Something about nothing

Sara Goodier writes.

There is something about the nothingness of silence.

Absences, non-occurrences and gaps (psychological or physical) have long been acknowledged as constructs that seem to afford filling, termination or completion (Hearst, 1991). As an assistant psychologist I notice this urge to fill gaps, avoid silences and a constant need for progression. In an age where we are constantly ‘doing’, sitting in silence can prove unbearable for some.

But in dance this is part of the process – this aesthetic function is something we call the ‘light and shade’ of movement. Without pauses and stillness (nothingness), however brief, there would be no dynamic to the moves, which follow the light and shade in the music; the highs and lows from one phrase to another. The nothingness of an open space across a stage is not to be filled, it is to be navigated around, and used to accentuate the skill of the performer.

Dancing is good for me; it comes with the benefits of exercise on mental health, it helps me feel connected to myself and others, it can be a cathartic emotional release through strong, powerful moves (think Tango), or mindful, as I isolate one part of the body at a time.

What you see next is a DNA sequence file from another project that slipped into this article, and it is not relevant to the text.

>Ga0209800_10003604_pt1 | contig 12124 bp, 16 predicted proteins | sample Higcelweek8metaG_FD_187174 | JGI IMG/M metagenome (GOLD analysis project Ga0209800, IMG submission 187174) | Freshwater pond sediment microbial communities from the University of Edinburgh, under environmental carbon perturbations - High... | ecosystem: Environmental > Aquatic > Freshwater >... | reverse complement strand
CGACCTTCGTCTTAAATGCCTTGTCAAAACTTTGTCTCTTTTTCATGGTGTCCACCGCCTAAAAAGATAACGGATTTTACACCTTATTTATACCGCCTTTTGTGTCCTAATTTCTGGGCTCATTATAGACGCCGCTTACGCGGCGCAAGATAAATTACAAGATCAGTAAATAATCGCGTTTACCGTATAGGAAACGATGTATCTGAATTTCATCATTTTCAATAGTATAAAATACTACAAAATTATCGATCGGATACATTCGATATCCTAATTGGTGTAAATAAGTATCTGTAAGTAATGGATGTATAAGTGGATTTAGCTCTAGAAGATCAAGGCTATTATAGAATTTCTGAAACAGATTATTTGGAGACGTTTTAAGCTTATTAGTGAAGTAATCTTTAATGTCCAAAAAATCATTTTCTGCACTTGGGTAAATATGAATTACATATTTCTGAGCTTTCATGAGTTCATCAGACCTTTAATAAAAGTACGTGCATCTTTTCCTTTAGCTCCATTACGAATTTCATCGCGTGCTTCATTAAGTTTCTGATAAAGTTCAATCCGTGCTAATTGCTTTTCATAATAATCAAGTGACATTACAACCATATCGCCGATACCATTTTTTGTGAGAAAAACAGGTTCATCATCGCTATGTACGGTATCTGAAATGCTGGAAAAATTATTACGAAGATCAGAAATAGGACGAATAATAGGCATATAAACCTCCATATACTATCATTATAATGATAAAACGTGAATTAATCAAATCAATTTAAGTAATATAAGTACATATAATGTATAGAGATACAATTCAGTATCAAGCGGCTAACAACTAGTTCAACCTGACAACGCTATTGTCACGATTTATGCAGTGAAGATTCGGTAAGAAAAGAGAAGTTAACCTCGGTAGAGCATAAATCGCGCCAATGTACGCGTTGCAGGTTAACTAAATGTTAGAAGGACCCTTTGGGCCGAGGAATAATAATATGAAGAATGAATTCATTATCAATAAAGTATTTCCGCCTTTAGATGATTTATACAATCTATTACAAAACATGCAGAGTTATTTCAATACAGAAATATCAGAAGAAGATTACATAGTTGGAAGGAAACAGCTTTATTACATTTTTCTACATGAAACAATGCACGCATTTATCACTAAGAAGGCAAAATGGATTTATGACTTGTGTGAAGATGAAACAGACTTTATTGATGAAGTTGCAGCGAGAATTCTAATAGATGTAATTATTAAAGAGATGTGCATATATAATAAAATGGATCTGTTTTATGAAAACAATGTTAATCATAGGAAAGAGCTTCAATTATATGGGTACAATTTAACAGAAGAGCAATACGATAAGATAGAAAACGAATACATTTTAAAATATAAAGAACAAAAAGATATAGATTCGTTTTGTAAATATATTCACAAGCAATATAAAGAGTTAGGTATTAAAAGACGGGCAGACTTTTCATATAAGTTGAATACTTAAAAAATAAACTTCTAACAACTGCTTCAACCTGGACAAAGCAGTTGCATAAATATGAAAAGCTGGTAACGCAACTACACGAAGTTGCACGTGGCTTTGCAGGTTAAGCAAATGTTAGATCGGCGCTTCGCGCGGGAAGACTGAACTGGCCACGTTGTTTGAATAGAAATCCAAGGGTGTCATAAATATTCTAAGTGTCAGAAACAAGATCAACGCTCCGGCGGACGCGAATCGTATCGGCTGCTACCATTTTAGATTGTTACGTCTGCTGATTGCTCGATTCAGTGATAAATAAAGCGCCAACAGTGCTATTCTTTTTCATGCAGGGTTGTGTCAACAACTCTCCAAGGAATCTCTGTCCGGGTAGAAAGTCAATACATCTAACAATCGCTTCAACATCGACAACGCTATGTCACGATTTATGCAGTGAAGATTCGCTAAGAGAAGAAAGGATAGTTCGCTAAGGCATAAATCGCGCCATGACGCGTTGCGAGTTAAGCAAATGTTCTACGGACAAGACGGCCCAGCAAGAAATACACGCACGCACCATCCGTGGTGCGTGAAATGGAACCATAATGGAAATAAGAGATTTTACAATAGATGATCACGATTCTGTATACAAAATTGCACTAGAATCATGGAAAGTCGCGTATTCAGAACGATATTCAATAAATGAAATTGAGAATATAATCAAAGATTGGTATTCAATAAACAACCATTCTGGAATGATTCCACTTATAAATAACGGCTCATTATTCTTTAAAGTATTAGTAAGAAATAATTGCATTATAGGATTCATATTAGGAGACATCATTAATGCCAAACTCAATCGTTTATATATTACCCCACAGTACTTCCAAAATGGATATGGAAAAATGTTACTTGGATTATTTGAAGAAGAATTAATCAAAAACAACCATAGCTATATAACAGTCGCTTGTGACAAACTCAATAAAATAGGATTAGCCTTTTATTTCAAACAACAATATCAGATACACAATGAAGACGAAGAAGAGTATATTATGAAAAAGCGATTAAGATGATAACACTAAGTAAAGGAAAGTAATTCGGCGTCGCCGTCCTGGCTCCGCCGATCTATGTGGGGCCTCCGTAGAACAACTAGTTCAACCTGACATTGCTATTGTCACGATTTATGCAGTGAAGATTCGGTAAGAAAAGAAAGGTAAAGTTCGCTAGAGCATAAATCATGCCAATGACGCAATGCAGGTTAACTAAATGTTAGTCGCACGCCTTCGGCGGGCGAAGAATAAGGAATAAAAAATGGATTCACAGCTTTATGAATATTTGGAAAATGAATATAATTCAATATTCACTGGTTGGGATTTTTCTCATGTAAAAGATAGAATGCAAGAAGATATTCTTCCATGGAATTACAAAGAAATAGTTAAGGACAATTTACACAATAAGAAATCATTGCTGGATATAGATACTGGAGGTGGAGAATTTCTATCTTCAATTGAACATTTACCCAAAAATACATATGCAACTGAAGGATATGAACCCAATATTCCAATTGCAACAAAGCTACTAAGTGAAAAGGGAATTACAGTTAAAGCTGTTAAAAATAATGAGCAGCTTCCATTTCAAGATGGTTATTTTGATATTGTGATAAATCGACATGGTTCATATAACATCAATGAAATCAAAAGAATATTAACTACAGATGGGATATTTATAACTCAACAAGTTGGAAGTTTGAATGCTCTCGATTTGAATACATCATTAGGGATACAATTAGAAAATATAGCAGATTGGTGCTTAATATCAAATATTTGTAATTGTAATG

But dancing is useful in a way that is perhaps less considered, mapping onto my experience of clinical interaction; this is the metaphor of therapy as dance. It has its own set of steps, timing and speed depending on the relationship, the rapport and therapeutic alliance. The steps are sometimes left unsaid as we learn from the actions of the other. The therapist leads as attitudes, beliefs and emotions steer the steps towards the common goal of flowing together. When a client is engaged with therapy, those silences in conversation that typically feel uncomfortable become an important part of the ‘performance’ and often lead to a more exciting exchange.

In dance, the silence, stillness and the open space across a stage can be integral. As I settle into therapeutic ways of working, I am learning that in therapy, doing nothing but just being, can sometimes be the catalyst for change.

Sara Goodier
Assistant Psychologist (NHS)

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